I am pretty sure it is only Scandinavians that eat herring (sill, sild), not only for christmas, the tradition varies for the different Scandinavian countries. As far as I know it is only traditional to eat herring in Denmark during christmas, but in Sweden they eat it a few times a year. As a matter of fact the big tradition in Sweden is to eat herring during the midsummer celebration. The midsummer is a celebration of the longest day of the year, and the day varies a little bit, but it is usually the 20th or the 21st of june. Back to christmas. As I did mention in my last post, I did make it my mission to bring agave in different forms to the christmas table, and it might sound a bit far out, but taking Danish tradition serious, agave herring is a must on any Danish christmas table. Considering I have never made herring before I just followed my instincts as a bartender and made a very classic concoction and added something strong, sour, bitter and sweet. So far so good, I taste the marinade and as far as I am concerned, it tastes great, I am just clueless when I comes to how it mixes with this very particular fish. I wanted the herring to go well with the snaps I made and used some of the same ingredients. For sweetness I mixed Agavero (agave liqueur) and agave sirup with some of the “neutral” marinade the herring came in and I had my sauce base. As for strong I went with black pepper corn again, this time with a bit of red chili, and of course the alcohol adds a sharp note as well. Bitter tones of cloves and star anise and to finnish it of, and a sliced Mexican lime and half a bunch of coriander. As with the snaps, saturday is my judgment-day.

Viva La Tequila Vida!

Agave Herring

1 Jar of pickled herring cut in pieces of about one inch

1 Mexican lime

100ml Agavero

40ml Agavero

20-25 black pepper corns

1/2 inch sliced red chili

2 star anise

5 cloves

1/2 bunch of coriander

top the jar with some of the marinade from the herring

A Tequila Christmas #1 Agave Snaps

With christmas just around the corner I made it my mission to introduce agave in as many ways possible to the christmas table, and first out is of course the Agave Snaps. It is very traditional to drink ice-cold Akvavit while enjoying a long christmas dinner with friends and family. One of the many reasons is because the food tend to be full of wonderful grease and this is an easy way to help the body dealing with it. Wether that is accurate or not doesn’t really matter, it is a reasonable excuse to drink.  I made a somewhat traditional snaps that goes well with the food on the christmas table, but that of course, still has booth feet in Mexico. The result is kind of a Mexican twist on a Danish snaps called “Honning Syp” which is a lot of honey and a lot of Akvavit set to infuse for a few days. So it was very natural to make my base out of blanco Tequila and agave sirup. To inhence the flavour of the agave I added black pepper corns along with star anise and cloves for a more classic feel. I added lemon zest and coriander for a fresh mouth feel and a more Mexican touch and let it infuse until I find it satisfying enough. I am aiming for about 2 weeks which I think is fairly quick for a snaps, but I don’t want to bring out to many bitter flavours of the fresh herbs and citrus. I will let you know how it went after the christmas dinner on saturday. Until then, Salud!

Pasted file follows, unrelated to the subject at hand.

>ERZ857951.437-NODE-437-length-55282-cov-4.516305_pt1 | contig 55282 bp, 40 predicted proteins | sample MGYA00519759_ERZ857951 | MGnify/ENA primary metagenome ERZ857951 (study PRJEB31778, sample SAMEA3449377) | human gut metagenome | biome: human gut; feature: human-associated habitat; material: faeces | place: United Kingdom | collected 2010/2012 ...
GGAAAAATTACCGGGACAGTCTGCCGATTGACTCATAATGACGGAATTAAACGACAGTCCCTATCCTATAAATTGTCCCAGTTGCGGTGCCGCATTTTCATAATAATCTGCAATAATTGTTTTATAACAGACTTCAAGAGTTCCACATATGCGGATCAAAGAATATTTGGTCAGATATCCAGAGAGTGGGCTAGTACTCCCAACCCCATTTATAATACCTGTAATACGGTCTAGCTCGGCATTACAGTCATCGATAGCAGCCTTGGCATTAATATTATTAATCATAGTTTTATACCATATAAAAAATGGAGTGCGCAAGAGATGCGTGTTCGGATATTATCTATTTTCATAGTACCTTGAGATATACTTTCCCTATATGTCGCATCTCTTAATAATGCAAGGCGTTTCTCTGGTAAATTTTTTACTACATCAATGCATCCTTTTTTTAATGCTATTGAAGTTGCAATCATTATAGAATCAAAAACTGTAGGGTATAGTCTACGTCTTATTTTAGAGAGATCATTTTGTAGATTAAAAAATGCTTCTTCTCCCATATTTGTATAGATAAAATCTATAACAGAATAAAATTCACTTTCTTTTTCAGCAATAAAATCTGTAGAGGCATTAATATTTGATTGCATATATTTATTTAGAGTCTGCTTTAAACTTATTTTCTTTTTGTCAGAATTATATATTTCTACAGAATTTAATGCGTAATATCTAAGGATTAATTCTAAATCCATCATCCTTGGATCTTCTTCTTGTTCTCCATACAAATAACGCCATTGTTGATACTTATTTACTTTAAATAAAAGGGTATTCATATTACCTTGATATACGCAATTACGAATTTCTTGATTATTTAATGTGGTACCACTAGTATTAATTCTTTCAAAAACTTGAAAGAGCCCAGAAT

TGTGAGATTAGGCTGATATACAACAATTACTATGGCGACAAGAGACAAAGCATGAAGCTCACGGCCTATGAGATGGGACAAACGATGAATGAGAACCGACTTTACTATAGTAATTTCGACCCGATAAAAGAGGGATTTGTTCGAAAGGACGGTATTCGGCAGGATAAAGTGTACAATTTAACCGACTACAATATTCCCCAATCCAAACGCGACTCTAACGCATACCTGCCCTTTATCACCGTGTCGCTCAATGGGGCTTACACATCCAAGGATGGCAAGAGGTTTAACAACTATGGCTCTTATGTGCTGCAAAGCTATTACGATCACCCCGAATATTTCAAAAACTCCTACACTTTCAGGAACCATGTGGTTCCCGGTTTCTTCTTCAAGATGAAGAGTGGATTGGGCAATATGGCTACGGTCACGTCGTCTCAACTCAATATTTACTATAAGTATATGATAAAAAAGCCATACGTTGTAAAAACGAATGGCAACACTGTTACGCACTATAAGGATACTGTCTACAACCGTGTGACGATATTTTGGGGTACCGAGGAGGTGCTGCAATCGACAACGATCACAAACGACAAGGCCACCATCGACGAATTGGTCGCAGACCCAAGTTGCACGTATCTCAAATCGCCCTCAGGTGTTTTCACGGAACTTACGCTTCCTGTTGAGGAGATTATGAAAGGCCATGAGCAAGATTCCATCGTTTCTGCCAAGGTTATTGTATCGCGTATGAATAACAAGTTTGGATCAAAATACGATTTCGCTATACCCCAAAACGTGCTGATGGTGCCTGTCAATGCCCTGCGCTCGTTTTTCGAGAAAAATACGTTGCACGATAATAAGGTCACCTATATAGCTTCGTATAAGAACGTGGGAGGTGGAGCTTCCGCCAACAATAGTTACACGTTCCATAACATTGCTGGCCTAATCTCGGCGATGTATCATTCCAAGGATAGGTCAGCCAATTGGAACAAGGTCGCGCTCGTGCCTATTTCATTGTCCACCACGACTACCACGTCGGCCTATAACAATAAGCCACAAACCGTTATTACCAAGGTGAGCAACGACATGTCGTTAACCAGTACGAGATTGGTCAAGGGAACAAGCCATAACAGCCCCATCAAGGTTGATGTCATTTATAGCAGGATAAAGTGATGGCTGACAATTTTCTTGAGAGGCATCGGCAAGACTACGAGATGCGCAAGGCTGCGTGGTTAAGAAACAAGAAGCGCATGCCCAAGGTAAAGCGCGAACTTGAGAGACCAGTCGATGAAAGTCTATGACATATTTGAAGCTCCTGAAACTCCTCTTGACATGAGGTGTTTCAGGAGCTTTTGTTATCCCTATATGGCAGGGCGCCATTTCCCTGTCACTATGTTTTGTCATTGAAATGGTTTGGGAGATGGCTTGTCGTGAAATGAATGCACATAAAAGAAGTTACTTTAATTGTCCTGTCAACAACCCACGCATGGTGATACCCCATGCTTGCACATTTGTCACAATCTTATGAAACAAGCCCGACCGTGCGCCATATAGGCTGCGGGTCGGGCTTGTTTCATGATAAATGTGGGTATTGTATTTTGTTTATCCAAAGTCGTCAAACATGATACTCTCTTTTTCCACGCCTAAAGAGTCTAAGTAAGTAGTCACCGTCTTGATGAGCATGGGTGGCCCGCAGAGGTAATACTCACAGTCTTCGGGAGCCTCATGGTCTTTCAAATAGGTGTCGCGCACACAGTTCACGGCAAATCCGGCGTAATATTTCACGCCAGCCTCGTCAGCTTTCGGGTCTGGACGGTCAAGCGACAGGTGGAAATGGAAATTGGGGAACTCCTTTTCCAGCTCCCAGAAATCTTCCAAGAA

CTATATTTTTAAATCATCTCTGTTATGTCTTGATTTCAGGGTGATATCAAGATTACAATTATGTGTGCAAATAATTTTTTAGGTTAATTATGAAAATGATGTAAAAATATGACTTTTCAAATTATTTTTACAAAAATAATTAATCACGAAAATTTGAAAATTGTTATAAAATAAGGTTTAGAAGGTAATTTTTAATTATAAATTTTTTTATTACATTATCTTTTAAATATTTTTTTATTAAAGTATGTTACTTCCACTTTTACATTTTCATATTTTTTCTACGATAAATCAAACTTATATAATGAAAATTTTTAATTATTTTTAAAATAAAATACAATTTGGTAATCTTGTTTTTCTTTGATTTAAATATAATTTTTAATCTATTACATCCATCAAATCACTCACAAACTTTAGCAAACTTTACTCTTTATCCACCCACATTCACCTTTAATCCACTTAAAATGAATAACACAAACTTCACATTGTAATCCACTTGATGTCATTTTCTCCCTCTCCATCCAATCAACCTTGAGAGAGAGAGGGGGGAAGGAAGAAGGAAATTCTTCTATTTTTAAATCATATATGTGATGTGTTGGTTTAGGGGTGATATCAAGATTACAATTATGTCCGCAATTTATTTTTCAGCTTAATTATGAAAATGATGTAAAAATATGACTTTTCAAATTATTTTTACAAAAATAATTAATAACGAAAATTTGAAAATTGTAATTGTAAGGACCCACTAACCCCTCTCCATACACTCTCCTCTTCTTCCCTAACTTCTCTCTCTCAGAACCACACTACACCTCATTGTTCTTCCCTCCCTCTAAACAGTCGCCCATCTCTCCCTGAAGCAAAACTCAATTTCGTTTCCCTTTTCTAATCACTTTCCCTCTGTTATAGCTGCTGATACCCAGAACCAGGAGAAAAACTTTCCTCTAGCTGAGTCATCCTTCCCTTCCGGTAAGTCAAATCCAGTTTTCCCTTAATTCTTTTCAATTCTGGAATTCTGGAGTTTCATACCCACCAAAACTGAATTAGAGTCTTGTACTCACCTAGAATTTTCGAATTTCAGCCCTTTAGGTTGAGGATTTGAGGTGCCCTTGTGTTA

Agave Snaps

2 Bottles of Viva Mexico Blanco

Zest of 4 lemons

A small hand full of black pepper corns

5-6 Cloves

2 Star Anise

2 Bunches of fresh coriander

75ml Agave Sirup